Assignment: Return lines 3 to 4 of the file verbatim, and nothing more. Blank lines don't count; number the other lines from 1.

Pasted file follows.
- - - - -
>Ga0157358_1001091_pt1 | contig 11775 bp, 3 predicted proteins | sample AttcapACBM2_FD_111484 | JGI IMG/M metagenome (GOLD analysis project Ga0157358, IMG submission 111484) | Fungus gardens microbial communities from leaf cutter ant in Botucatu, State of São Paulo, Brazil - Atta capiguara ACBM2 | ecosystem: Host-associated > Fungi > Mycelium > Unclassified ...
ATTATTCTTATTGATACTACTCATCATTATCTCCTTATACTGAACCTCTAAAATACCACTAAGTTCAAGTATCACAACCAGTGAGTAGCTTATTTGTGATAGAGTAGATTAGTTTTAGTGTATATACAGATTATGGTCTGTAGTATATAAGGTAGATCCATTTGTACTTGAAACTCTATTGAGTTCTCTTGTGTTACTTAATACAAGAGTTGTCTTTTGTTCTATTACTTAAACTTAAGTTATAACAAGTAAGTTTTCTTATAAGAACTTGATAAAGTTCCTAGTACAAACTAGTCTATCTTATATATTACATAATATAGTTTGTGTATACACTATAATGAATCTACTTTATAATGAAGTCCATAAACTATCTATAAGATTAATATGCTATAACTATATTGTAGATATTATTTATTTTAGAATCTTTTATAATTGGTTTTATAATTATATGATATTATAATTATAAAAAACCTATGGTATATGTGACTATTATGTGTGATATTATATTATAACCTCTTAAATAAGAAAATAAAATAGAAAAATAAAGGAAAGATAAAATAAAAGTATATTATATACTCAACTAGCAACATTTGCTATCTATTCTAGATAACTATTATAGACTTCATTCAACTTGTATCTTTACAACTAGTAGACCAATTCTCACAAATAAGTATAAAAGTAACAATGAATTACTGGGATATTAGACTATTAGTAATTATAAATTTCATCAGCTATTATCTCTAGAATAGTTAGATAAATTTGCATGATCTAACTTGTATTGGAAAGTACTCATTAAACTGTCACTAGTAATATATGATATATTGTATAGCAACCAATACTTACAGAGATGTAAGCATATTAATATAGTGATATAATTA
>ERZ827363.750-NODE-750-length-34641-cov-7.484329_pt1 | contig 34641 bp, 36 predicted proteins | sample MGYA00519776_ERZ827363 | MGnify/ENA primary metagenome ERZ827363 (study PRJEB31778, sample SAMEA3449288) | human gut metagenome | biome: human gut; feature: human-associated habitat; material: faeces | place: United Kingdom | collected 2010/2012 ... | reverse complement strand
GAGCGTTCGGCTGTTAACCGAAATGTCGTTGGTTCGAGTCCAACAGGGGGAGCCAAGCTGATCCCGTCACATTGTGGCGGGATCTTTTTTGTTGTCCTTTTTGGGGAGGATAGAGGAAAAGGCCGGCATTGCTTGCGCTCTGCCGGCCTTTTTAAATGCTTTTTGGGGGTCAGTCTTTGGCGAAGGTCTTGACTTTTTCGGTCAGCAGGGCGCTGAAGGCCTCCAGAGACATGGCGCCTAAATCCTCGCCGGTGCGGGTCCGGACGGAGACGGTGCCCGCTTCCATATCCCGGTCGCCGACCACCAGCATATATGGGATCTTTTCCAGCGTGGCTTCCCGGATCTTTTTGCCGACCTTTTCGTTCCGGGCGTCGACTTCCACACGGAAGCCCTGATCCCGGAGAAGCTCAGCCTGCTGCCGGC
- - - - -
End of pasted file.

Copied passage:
>ERZ827363.750-NODE-750-length-34641-cov-7.484329_pt1 | contig 34641 bp, 36 predicted proteins | sample MGYA00519776_ERZ827363 | MGnify/ENA primary metagenome ERZ827363 (study PRJEB31778, sample SAMEA3449288) | human gut metagenome | biome: human gut; feature: human-associated habitat; material: faeces | place: United Kingdom | collected 2010/2012 ... | reverse complement strand
GAGCGTTCGGCTGTTAACCGAAATGTCGTTGGTTCGAGTCCAACAGGGGGAGCCAAGCTGATCCCGTCACATTGTGGCGGGATCTTTTTTGTTGTCCTTTTTGGGGAGGATAGAGGAAAAGGCCGGCATTGCTTGCGCTCTGCCGGCCTTTTTAAATGCTTTTTGGGGGTCAGTCTTTGGCGAAGGTCTTGACTTTTTCGGTCAGCAGGGCGCTGAAGGCCTCCAGAGACATGGCGCCTAAATCCTCGCCGGTGCGGGTCCGGACGGAGACGGTGCCCGCTTCCATATCCCGGTCGCCGACCACCAGCATATATGGGATCTTTTCCAGCGTGGCTTCCCGGATCTTTTTGCCGACCTTTTCGTTCCGGGCGTCGACTTCCACACGGAAGCCCTGATCCCGGAGAAGCTCAGCCTGCTGCCGGC